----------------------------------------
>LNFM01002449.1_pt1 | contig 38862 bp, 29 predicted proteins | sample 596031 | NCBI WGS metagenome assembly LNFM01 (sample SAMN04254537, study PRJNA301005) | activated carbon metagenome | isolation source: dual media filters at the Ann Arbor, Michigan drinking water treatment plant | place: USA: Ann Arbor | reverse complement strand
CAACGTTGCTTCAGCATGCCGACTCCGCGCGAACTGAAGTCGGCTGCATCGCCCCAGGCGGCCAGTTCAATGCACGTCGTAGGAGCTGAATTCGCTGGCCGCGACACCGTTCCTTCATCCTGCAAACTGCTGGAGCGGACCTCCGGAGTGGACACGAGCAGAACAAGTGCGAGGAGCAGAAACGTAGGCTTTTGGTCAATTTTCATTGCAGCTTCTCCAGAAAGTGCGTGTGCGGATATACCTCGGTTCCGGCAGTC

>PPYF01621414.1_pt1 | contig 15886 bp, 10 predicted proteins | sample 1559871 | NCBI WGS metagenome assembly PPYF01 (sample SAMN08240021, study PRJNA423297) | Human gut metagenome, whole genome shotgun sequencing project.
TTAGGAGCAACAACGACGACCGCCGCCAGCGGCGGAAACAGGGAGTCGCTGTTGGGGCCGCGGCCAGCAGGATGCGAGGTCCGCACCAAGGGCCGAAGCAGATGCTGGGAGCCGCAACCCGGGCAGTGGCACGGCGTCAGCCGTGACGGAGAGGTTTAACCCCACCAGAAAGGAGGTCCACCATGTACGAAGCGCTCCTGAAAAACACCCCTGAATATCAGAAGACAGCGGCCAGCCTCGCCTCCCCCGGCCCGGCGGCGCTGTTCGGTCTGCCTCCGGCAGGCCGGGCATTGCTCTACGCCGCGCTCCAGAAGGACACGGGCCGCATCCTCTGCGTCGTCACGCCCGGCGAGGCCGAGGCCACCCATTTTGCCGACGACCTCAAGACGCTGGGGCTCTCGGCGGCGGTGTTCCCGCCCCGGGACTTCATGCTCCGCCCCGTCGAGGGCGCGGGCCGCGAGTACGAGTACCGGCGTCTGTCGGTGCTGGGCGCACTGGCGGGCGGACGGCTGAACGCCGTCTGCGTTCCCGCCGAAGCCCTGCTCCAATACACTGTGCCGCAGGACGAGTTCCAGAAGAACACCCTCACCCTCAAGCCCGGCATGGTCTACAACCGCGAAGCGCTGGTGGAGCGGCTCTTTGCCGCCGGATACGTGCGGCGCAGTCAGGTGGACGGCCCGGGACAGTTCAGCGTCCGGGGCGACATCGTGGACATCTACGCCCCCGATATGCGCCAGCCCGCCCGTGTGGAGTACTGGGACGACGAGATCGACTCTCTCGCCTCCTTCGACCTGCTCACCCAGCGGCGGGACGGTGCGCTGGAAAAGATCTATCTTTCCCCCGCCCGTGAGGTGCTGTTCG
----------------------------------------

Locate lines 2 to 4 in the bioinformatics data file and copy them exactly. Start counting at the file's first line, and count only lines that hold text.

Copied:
CAACGTTGCTTCAGCATGCCGACTCCGCGCGAACTGAAGTCGGCTGCATCGCCCCAGGCGGCCAGTTCAATGCACGTCGTAGGAGCTGAATTCGCTGGCCGCGACACCGTTCCTTCATCCTGCAAACTGCTGGAGCGGACCTCCGGAGTGGACACGAGCAGAACAAGTGCGAGGAGCAGAAACGTAGGCTTTTGGTCAATTTTCATTGCAGCTTCTCCAGAAAGTGCGTGTGCGGATATACCTCGGTTCCGGCAGTC

>PPYF01621414.1_pt1 | contig 15886 bp, 10 predicted proteins | sample 1559871 | NCBI WGS metagenome assembly PPYF01 (sample SAMN08240021, study PRJNA423297) | Human gut metagenome, whole genome shotgun sequencing project.
TTAGGAGCAACAACGACGACCGCCGCCAGCGGCGGAAACAGGGAGTCGCTGTTGGGGCCGCGGCCAGCAGGATGCGAGGTCCGCACCAAGGGCCGAAGCAGATGCTGGGAGCCGCAACCCGGGCAGTGGCACGGCGTCAGCCGTGACGGAGAGGTTTAACCCCACCAGAAAGGAGGTCCACCATGTACGAAGCGCTCCTGAAAAACACCCCTGAATATCAGAAGACAGCGGCCAGCCTCGCCTCCCCCGGCCCGGCGGCGCTGTTCGGTCTGCCTCCGGCAGGCCGGGCATTGCTCTACGCCGCGCTCCAGAAGGACACGGGCCGCATCCTCTGCGTCGTCACGCCCGGCGAGGCCGAGGCCACCCATTTTGCCGACGACCTCAAGACGCTGGGGCTCTCGGCGGCGGTGTTCCCGCCCCGGGACTTCATGCTCCGCCCCGTCGAGGGCGCGGGCCGCGAGTACGAGTACCGGCGTCTGTCGGTGCTGGGCGCACTGGCGGGCGGACGGCTGAACGCCGTCTGCGTTCCCGCCGAAGCCCTGCTCCAATACACTGTGCCGCAGGACGAGTTCCAGAAGAACACCCTCACCCTCAAGCCCGGCATGGTCTACAACCGCGAAGCGCTGGTGGAGCGGCTCTTTGCCGCCGGATACGTGCGGCGCAGTCAGGTGGACGGCCCGGGACAGTTCAGCGTCCGGGGCGACATCGTGGACATCTACGCCCCCGATATGCGCCAGCCCGCCCGTGTGGAGTACTGGGACGACGAGATCGACTCTCTCGCCTCCTTCGACCTGCTCACCCAGCGGCGGGACGGTGCGCTGGAAAAGATCTATCTTTCCCCCGCCCGTGAGGTGCTGTTCG